Symi Dream

Living on a Greek island

A Greek island blog from Symi in the Dodecanese islands of Greece. "James’s great talent lies in his careful observation of the absurd and the amusing, the dramas and the difficulties..." Anne Zouroudi.

Symi Dream - Living on a Greek island

Early Morning Dreaminess

Early Morning Dreaminess

We have a guest arriving today, so it’s another early start. I had a very early start yesterday too. Heat, mosquito, strange dream, waking to look at the time hoping it said it was five, and I’d had eight hours sleep; it read 2.45, and I’d had nearly six, so that would have to do. It was already 28 degrees in the courtyard where someone’s cat was playing with the leaves that had blown from the vine, though there was no breath of wind. There was some roach activity, but I chased it around with a can of spray while trying not to wake the husband, and lost it under the sofa. I found it later when I stepped on it by accident, so that saw it off. Then I set to work on chapter 22 and imagined myself on Bodmin more at three in the morning, in August 1890, looking at standing stones and relating the symbols carved on them to the plot of the novel, and found my smoking gun.

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It was an interesting start to the day, and, as I write, it’s still only six (Tuesday morning). We plan to head to Yialos later. I have some modelling paints to collect from ACS, there’s the post office to check as I am expecting a book about Victorian workhouses, and we need to raid the bank. All being well, today (yesterday) will see our first lunch out of the season. No doubt there will be more when said guest arrives tomorrow, and tomorrow, and tomorrow, creeps in this semi-retired pace from day to day. To the last syllable of… Talking of which, I must get over this lack of sleep-induced dreaminess and get back to stringing syllables together to make a coherent story. Smoking gun, here I come.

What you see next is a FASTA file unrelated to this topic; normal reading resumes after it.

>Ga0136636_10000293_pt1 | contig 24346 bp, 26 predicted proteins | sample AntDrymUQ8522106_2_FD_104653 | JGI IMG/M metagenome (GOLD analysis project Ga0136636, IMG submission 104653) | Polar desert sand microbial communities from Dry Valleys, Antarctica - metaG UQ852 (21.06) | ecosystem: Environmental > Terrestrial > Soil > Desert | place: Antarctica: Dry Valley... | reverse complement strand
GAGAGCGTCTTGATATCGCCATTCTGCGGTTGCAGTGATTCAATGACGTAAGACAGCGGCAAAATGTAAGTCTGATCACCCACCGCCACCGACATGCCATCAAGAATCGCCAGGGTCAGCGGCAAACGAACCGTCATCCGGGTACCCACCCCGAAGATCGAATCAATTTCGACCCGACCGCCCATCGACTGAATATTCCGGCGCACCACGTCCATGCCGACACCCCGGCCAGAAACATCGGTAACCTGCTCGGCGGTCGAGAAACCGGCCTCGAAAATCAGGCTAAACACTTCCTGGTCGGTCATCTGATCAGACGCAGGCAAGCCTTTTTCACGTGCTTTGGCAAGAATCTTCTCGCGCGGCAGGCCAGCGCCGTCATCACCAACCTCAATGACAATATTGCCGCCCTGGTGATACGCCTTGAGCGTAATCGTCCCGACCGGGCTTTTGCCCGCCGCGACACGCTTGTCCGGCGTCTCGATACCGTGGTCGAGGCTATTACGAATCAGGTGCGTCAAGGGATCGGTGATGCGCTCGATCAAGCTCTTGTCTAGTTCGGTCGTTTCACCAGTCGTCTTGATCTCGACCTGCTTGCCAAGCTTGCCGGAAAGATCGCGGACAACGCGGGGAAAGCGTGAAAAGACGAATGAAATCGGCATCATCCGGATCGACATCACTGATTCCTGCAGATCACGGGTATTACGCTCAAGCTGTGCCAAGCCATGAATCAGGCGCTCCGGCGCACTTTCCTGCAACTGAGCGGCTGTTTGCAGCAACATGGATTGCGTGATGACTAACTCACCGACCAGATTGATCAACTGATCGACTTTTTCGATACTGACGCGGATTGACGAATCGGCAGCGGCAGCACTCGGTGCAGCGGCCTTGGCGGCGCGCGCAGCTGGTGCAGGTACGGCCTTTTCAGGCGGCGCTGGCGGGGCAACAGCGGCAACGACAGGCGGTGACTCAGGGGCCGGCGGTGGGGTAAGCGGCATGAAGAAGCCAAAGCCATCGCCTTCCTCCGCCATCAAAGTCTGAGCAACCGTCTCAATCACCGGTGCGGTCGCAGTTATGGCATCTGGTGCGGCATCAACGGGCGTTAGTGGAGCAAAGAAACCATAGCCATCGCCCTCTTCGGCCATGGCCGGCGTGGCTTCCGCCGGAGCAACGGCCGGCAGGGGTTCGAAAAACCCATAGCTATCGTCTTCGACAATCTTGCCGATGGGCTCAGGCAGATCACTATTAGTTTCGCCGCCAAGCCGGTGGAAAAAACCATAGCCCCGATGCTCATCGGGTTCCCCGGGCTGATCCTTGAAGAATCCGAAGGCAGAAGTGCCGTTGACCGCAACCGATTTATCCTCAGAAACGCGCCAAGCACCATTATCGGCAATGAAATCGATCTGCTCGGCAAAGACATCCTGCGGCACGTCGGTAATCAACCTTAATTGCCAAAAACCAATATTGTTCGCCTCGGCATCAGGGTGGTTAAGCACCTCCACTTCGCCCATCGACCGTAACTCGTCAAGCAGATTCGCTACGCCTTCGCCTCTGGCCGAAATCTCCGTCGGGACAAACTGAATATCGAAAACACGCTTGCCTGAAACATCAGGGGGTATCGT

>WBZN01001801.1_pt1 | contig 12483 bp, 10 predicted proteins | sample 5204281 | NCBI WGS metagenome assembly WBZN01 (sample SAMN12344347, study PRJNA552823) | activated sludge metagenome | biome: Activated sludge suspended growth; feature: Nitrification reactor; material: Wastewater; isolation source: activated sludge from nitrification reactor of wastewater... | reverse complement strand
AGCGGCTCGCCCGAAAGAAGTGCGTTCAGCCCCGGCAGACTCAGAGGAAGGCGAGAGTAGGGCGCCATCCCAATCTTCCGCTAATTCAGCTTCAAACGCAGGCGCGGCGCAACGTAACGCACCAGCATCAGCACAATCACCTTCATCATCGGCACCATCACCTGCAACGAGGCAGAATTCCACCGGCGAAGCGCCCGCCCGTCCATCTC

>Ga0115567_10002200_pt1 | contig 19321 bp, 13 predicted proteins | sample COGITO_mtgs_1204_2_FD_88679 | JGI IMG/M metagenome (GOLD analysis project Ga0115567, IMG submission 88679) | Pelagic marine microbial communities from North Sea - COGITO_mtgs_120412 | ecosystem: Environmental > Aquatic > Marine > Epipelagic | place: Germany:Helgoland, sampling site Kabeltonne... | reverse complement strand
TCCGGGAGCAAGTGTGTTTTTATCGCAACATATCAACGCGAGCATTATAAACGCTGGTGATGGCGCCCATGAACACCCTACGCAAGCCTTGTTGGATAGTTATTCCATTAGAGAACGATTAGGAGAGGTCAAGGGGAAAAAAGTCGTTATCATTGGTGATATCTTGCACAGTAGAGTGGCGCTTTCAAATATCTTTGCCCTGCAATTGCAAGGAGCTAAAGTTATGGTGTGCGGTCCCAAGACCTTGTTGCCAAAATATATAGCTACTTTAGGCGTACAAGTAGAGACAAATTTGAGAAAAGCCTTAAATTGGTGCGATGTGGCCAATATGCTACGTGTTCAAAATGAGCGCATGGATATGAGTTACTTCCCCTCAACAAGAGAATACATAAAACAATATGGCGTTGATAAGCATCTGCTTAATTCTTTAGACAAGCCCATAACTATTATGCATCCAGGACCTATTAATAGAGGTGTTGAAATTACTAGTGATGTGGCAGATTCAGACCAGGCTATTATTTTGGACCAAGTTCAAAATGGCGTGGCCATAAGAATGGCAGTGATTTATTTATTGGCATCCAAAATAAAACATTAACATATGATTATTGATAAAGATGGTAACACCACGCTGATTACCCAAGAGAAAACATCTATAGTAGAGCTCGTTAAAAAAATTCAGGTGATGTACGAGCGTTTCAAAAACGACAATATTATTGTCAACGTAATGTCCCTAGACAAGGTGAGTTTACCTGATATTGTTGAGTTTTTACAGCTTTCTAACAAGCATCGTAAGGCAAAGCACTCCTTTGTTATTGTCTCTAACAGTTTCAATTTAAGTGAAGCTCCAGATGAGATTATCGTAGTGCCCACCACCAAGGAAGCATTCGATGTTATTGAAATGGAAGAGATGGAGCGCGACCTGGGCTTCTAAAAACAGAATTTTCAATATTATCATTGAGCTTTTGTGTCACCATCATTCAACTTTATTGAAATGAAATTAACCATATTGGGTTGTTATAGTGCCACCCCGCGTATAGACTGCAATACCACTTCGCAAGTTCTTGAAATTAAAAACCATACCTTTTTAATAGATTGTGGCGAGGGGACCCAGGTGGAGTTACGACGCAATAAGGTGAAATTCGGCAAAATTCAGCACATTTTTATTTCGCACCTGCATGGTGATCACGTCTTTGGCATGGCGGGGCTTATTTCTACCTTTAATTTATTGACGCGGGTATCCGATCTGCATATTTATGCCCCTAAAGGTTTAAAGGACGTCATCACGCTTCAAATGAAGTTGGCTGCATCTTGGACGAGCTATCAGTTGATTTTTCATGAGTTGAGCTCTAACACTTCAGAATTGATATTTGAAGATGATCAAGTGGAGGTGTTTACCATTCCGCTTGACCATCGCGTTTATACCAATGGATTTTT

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Monday

Monday

After what seems like an age of nothing much happening, things are starting to pick up. When I say not much happening, I mean for me; writing, the occasional walk, piano lessons, staying home a lot. Now, though, with more visitors, things are becoming more social. Not so much this week, but next when in the diary we have a breakfast, a BBQ and a dinner, and that’s on top of the daily routine. I’m still waiting to hear when my annual health-check MOT might be, and I need to collect my biometric card from Rhodes at some point. Before then, we need to make sure the card is there, and that means trying to get through on a phone that’s hardly ever answered. On top of that, I need to visit the dentist. I was planning to do this when I’d saved enough because I want a couple of cosmetic things doing, and now it feels like I have a wisdom tooth finally coming through. I had three out years ago, but it seems the fourth might finally make an appearance. As I have to collect something from ACS today (Monday), I will see if the dentist is around and make an appointment. And that’s about the highlight of my day. Meanwhile, here are some recent hinterland photos for you to peruse while I prepare myself to ‘do’ the Kali Strata in temperatures of 34 + degrees.

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Latest Chicken News

Latest Chicken News

Sunday morning, Neil’s off for a swim, the bells are ringing (not because he’s off for a swim, but for the Sunday services), the sea is calm, and I am on chapter 20. A typical Sunday morning at our house. It’s not so typical in front of it where a chicken has taken up residence. I think she came wandering down to check out the ’hood, and her two chicks came with her, but then realised they can’t get back up the steps. They’ve now moved into the old garden next door, which is overgrown and difficult to access. I was going to take the chicks up to the road, where they usually hang out, but now I can’t get to them. There was something of an owl disturbance right outside the house the other morning, so there may not even be any chicks left to move. Either way, mother hen will simply have to hang out in the wasteland until the young’uns are large enough to get up the steps as we can’t now reach them.

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In other news… We spent a little time counting 10 cents pieces the other afternoon. I say ‘we’, it was actually Jenine, Neil, Collette and Yiannis. I wrote down the tally, which was €80 in the end, all donated to the SNiP organisation by Peter who’d given his change jar. Rather than haul a hundredweight of coins to the bank, the change was exchanged for notes at the supermarket. It reminded me we have an overflowing bucket of tens and 20s to deal with, so when Sotiris has recovered from his run of 10 cents, we’ll negotiate another exchange.

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And apart from that… We’ve got yet another Blue Star boat calling into Symi, making it five times per week now. Plus, we still have the daily Sebeco, the Spanos and Stavros, and the day boats which, last week, were fuller than we’ve seen in a long time. Some visitors from the UK are still suffering the frustration of cancelled flights and the quarantine on the way back issue, while we’re basking in temperatures over 30 degrees, cooled in the evenings by some strong winds. That’s about it for today. Now back to chapter 20.

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